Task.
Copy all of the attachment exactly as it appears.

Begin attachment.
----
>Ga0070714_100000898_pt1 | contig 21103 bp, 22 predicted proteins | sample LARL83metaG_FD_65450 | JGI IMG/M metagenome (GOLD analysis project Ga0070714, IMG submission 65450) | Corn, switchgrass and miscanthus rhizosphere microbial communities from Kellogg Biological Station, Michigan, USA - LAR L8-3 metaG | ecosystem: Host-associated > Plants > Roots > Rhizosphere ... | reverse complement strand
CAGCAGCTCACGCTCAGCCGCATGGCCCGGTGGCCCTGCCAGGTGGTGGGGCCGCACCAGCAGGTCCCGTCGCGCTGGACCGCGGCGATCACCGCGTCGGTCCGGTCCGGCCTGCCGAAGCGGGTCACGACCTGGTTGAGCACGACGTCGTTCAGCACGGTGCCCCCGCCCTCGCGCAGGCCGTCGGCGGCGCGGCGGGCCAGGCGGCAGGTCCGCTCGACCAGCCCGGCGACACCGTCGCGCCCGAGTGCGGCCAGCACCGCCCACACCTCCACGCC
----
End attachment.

>Ga0070714_100000898_pt1 | contig 21103 bp, 22 predicted proteins | sample LARL83metaG_FD_65450 | JGI IMG/M metagenome (GOLD analysis project Ga0070714, IMG submission 65450) | Corn, switchgrass and miscanthus rhizosphere microbial communities from Kellogg Biological Station, Michigan, USA - LAR L8-3 metaG | ecosystem: Host-associated > Plants > Roots > Rhizosphere ... | reverse complement strand
CAGCAGCTCACGCTCAGCCGCATGGCCCGGTGGCCCTGCCAGGTGGTGGGGCCGCACCAGCAGGTCCCGTCGCGCTGGACCGCGGCGATCACCGCGTCGGTCCGGTCCGGCCTGCCGAAGCGGGTCACGACCTGGTTGAGCACGACGTCGTTCAGCACGGTGCCCCCGCCCTCGCGCAGGCCGTCGGCGGCGCGGCGGGCCAGGCGGCAGGTCCGCTCGACCAGCCCGGCGACACCGTCGCGCCCGAGTGCGGCCAGCACCGCCCACACCTCCACGCC